A carrier`s insolvency can also have greater consequences. The British CAA suspended Monarch Airlines` AOC when it went bankrupt in October 2017 and forced it to cease operations with immediate effect. They no longer needed stopover assistance services. However, in practice, it is difficult to imagine, unless an airline has sufficient resources (for example. B of ground support personnel and equipment) who are ready to follow in the footsteps of a well-established operator. Most airlines are thinner and thinner. SGHA 2018 has highlighted broader audit rights under Clause 5.9 to allow other carriers within an IATA audit pool to review the handling company in favour of this pool. Currently, there are 37 airlines within the ISAGO Audit Pool, which can benefit from joint audit reports for the same handler at a given airport. Many of these changes are only editorial, SGHA Amendment 2013. However, some changes are significant and focus on operational practices, improved standards, training, insolvency, claims and compliance in general. We briefly reviewed the major changes to the main agreement and Schedule B and looked at what they might mean to users. The 38th edition of the IATA Airport Handling Manual (AHM) is now live. The AHM contains the most recent iteration of the SGHA, which reflects the evolution of aviation and more broadly, and which results from the consultation and contribution of airlines, handling companies and other players in the sector.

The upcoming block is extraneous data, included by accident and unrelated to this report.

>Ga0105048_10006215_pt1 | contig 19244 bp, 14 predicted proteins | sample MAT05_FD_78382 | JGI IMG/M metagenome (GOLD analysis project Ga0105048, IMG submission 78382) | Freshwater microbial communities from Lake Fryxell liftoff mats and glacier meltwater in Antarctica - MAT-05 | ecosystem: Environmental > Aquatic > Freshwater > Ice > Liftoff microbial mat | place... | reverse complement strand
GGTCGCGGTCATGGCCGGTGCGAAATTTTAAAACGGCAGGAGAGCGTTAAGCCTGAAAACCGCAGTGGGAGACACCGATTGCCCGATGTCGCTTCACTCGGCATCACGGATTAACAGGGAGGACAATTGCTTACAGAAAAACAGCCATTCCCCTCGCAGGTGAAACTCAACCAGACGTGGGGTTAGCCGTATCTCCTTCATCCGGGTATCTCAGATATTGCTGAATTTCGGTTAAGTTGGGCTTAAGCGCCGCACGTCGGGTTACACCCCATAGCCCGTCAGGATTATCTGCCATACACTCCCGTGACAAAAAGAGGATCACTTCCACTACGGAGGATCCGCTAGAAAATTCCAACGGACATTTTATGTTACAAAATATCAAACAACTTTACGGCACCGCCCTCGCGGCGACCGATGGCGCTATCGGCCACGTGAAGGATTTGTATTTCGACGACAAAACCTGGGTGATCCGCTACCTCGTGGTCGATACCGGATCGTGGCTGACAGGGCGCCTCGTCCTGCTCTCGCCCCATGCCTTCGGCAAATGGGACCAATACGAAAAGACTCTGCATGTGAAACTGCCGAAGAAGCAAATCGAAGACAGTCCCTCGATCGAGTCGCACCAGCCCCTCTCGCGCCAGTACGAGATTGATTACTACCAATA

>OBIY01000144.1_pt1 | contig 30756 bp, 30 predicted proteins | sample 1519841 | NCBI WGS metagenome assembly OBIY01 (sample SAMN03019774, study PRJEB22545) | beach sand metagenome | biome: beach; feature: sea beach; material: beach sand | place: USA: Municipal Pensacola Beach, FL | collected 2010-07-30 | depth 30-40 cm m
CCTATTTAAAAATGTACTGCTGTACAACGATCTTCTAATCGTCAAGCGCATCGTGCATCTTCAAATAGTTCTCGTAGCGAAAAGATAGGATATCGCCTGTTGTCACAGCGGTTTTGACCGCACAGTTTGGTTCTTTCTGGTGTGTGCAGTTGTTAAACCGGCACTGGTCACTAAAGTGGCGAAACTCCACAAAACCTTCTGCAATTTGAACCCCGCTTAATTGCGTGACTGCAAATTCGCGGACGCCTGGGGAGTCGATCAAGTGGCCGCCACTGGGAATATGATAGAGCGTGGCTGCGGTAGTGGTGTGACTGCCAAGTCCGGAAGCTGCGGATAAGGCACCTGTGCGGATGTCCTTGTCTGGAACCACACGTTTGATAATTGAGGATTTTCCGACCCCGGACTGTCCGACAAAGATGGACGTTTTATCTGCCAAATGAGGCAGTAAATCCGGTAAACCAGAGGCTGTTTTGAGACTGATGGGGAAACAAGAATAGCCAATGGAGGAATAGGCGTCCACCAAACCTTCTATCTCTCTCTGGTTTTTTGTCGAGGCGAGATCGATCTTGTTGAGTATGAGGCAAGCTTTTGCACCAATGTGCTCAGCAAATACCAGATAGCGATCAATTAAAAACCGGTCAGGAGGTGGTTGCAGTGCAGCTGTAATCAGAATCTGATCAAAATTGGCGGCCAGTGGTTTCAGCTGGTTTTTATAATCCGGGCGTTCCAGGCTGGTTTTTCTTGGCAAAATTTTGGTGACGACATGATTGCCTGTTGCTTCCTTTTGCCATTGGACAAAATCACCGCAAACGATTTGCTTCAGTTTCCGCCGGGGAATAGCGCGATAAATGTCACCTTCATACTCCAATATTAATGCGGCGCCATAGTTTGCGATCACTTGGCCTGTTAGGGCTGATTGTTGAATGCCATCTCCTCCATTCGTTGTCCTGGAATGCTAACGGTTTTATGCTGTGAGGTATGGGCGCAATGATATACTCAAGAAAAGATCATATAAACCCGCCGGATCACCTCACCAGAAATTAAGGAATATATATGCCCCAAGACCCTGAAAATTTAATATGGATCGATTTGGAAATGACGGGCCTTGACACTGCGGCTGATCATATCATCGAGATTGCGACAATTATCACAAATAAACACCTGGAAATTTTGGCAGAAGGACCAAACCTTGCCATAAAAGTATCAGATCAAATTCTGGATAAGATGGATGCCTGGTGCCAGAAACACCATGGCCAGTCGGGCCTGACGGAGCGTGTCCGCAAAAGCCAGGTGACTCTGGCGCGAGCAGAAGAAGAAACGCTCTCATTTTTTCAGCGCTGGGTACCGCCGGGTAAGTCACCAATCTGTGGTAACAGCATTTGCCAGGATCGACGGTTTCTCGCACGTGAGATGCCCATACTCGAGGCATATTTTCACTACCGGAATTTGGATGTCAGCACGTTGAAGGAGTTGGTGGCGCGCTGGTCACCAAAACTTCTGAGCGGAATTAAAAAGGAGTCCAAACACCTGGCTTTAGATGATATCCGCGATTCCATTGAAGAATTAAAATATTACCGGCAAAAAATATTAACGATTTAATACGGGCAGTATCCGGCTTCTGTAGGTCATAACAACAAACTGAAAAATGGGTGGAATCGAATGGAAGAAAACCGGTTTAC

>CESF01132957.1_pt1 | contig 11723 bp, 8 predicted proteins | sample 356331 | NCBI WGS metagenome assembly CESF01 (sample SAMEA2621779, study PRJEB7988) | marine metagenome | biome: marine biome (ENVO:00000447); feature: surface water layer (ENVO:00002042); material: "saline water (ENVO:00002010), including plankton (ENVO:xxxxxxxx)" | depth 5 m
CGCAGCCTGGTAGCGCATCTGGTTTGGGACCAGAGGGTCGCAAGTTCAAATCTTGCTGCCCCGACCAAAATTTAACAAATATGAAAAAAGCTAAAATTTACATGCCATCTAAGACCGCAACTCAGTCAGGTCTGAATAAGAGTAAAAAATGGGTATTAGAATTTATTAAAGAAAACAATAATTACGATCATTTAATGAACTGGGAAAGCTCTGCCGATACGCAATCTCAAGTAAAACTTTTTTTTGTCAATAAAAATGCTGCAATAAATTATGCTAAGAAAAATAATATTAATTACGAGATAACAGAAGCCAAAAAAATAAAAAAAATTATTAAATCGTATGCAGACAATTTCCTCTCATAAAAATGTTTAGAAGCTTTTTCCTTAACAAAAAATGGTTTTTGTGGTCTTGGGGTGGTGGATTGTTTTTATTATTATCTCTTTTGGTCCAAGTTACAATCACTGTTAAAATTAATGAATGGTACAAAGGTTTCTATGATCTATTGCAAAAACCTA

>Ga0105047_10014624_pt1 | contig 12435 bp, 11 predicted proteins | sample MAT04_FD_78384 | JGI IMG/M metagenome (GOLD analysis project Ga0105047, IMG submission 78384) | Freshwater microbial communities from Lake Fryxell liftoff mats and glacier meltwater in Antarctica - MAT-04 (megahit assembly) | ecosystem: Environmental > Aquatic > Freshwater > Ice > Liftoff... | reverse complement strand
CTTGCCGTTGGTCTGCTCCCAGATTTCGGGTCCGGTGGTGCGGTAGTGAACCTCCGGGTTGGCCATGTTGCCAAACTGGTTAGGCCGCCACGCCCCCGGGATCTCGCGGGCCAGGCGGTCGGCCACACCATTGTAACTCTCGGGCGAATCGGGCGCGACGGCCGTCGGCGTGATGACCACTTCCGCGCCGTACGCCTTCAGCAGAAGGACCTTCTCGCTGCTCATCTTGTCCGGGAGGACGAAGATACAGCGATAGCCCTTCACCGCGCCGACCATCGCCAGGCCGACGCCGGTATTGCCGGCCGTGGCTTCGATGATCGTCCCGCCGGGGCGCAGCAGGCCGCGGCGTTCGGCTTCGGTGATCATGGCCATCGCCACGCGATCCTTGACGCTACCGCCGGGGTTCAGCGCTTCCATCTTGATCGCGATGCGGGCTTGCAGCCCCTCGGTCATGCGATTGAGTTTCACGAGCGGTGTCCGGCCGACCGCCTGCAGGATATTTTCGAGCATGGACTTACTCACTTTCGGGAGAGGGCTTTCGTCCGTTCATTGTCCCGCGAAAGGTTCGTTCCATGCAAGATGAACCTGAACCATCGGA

It goes without saying that airlines have their own ground operating manuals, other service provider guidelines, codes of conduct, approach policies, customer service (e.g.B. customer charter), style and even brand. Handling companies are often the face of an airline in an airport. Airlines must provide sufficient information to enable assistance companies to perform the processing properly (new point 5.1). This new clause will protect assistance companies if an airline attempts to circumvent an unfavourable contract and merely include its requirements “in the source.” IATA has explicitly identified its resolutions and standard practices as benchmarks for the provision of services to businesses and has written them down in the new paragraphs 5.3 (a) and (b). Within SGHA 2013, there was some confusion about the deadline for obtaining damages from a carrier. The confusion was caused by the following sentence: “Any claim must be filed within the time frame set out in section 31.2 of the 1999 Montreal Convention.” Section 31.2 sets the deadlines for filing claims of persons authorized for delivery for damaged and late shipments, 14 and 21 days respectively.